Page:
21 September, 2011

Wine Making at Home, Part 2


This is the second part of Winemaking at Home, a guest post by my husband, V about how we did our first batch of homemade wine. To see the first post, please click here.


Welcome back! By now you should know all the basic equipment you need to start making your very own wine. Today we continue with the process all the way to finish!



Day 7 - Everything going well, your future wine is bubbling away happily. Now you need to add some more sugar. Syphon 5l of must from the fermenter and dissolve 3kg of sugar in it. You can do it in a few batches if is more managable. Then pour it back into the fermenter. Put the lid back with the airlock back on. DO NOT POUR THE SUGAR INTO THE FERMENTER. The must will foam like mad (I learned it the hard way and lost a good bit of wine and made a mess). 

Day 14 - The fermentation should be slowing down by now. Check daily. When there is no more carbon dioxide escaping through the airlock it is time to syphon the young wine from over the yeast sediment on the bottom of the bucket. Mark the wine level in the fermenter with a piece of tape or a marker before you start.
 You can siphon the wine into another fermenter, or big pots or whatever you have available at home (do not use the bathtub - the stains can be permanent) - I personally find the 5l jugs of mineral water (emptied) very handy for this purpose, and very cheap. When syphoning the wine try not to disturb the sediment on the bottom. If some gets in don't worry - we'll get it later, but the idea is to leave as much sediment (which is mostly dead yeast) behind. Pour the sedment out, wash and rinse the fermenter and pour the wine back, except for about 2l in which you should dissolve 0.5kg of sugar, and then pour it back. Refill the fermenter with boiled water to the mark you made before you started syphoning. Put on the lid and airlock.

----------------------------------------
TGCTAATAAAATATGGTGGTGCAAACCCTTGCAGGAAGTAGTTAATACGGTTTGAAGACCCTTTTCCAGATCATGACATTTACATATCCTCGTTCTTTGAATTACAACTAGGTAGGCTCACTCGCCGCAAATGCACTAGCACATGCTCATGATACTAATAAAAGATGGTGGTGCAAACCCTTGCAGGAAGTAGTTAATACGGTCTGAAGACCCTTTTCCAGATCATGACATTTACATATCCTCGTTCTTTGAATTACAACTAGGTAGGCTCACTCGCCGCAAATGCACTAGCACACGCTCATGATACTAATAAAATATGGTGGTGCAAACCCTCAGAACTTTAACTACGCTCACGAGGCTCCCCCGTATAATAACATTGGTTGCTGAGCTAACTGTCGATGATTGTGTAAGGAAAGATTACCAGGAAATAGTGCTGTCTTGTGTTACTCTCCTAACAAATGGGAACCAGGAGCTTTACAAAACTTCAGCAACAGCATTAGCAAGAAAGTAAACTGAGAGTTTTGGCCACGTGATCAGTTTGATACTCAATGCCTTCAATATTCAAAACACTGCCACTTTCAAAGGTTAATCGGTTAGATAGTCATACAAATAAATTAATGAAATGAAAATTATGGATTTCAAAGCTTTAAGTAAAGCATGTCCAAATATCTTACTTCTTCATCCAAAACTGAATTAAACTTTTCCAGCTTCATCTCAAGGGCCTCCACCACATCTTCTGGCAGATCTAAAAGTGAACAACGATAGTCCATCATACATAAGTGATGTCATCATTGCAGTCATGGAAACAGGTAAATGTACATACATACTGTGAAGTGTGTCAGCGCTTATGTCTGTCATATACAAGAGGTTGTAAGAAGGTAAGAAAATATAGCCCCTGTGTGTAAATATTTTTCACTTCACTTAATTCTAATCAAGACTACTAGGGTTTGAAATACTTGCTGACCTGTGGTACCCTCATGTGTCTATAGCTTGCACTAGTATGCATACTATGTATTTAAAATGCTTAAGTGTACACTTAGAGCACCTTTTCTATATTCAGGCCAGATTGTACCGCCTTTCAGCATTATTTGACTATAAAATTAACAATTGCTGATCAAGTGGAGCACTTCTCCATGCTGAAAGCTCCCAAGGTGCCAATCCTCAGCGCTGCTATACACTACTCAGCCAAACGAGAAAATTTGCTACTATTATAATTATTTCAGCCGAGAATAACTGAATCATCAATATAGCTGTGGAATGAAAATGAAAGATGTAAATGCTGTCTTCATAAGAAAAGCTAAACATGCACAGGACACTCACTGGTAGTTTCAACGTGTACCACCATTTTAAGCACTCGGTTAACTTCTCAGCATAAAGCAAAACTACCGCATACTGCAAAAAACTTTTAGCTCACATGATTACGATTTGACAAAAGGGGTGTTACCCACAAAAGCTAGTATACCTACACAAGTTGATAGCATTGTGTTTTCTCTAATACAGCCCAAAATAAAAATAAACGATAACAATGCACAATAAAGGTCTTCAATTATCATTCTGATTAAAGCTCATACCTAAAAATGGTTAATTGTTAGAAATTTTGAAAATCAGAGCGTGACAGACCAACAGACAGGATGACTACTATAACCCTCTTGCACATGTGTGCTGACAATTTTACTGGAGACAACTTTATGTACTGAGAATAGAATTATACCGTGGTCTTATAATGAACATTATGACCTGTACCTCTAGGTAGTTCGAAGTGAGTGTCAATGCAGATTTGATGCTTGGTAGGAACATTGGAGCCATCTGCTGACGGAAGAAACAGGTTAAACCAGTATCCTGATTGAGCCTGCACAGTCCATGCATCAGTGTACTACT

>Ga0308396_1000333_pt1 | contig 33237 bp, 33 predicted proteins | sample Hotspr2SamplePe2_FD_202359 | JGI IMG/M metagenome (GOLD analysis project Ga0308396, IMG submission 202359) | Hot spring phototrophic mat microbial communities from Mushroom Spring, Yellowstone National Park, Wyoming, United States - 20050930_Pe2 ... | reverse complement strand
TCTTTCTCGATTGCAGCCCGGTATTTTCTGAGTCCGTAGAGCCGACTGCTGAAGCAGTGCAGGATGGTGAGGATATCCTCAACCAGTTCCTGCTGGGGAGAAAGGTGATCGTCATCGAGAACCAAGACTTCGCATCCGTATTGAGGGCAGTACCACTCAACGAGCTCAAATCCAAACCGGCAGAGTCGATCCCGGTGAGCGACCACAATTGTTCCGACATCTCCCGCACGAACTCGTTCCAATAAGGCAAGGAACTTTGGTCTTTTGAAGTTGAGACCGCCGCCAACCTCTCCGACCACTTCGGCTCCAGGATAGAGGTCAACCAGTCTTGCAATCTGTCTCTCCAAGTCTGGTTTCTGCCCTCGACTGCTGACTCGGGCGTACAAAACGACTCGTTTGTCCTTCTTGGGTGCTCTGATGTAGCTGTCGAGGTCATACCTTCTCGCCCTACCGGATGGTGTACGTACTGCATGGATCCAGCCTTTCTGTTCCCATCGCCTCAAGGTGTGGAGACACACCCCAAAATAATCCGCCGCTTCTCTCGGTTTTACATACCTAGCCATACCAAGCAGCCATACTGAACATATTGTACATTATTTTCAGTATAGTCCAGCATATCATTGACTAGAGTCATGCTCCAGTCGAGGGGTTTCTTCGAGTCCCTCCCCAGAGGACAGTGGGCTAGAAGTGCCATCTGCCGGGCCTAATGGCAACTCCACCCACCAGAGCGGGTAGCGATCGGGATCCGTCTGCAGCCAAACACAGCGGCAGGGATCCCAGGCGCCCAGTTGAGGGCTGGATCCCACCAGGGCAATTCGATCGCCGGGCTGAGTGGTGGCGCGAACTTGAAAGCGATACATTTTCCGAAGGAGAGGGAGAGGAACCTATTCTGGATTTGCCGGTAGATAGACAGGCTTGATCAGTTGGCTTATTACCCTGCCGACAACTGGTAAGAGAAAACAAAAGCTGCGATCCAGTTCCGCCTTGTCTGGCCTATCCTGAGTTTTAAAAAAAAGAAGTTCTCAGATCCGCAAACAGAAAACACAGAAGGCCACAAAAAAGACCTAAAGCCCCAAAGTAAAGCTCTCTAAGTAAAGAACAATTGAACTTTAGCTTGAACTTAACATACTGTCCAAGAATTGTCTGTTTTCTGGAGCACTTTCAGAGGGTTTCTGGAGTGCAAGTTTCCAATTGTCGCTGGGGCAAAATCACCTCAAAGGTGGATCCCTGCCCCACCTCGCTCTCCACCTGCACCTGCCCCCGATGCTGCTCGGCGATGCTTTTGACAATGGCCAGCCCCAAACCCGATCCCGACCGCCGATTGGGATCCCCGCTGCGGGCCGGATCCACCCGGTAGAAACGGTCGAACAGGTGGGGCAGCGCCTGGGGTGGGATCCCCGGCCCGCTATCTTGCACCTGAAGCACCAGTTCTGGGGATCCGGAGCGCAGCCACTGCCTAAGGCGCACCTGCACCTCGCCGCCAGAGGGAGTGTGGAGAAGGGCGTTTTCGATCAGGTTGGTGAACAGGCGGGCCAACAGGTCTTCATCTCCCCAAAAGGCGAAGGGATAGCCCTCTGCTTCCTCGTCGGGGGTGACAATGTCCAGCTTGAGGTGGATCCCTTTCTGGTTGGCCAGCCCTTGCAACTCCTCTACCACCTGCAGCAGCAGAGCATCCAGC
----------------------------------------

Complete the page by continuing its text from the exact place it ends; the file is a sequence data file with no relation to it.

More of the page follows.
Day 17 - We're adding another 0.5kg of sugar - very much like on day 7 - syphon about 2 litres of young winefrom the fermenter, disolve sugar in it and pour them back.

Day 21 - There should be hardly any fermentation going on at this stage, so it's time to get rid of the rest of the yeast. Take a glass of young wine from the fermenter, crush 6 campden tablets and dissolve them in that amount of wine, then add to the fermenter and stir gently. Cover and wait for 24-48 hours.

Day 23 - Repeat the procedure from day 14. the difference is you don't add any sugar and after the racking we will move the fermenter into a colder place (and away from sunlight if possible) - we used our garden shed - for about two weeks. You should observe that the wine clears itself in that period and some sediment forms on the bottom of the bucket (again). Our wine was clear in 2 weeks, but you might need a bit longer. 

Day 37 - Bottling and pasteurizing. When the wine has cleared it is time to bottle. Remember to wash and rinse the bottles before you start, and just syphon the wine from the fermenter into the bottles. Remember to leave enough space for cork, and additional 2-3cm for expansion when pasteurizing. For our first batch, we put the corks in after pasteurization. 



I think corking doesn't need any additional explanation - just put the cork (always use new corks) in the slot of the corker (if you are using the same corker as I am) and press the levers.

Pasturizing is not necessary, but it helps to stablize the wine and keep it safe if you plan on holding onto it for a while, as well as having beneficial effect on the bouquet of the wine - it makes the wine more smooth and balanced. Place as many bottles as you can in a large pot on a trivet (inside the pot). The pot should be deep enough to cover the bottles with water at least in 3/4. Bring the water to 75C and keep it at that temperature for an hour. Then let cool. Be careful not to let the water go too hot as the pressure inside the bottles might push the corks out.


After that, we added plastic caps to the bottle for that extra touch, when we give it away to our friends and neighbors. These fit loosely on the cap, then when heat (from a hairdryer on high heat or a heat gun) is applied, they shrink to fit. There are several different types, styles, and colors to choose from. In this case, we got what was cheap - but it ended up looking quite nice.

Congratulations! You just made nice semi-sweet red wine. Enjoy!

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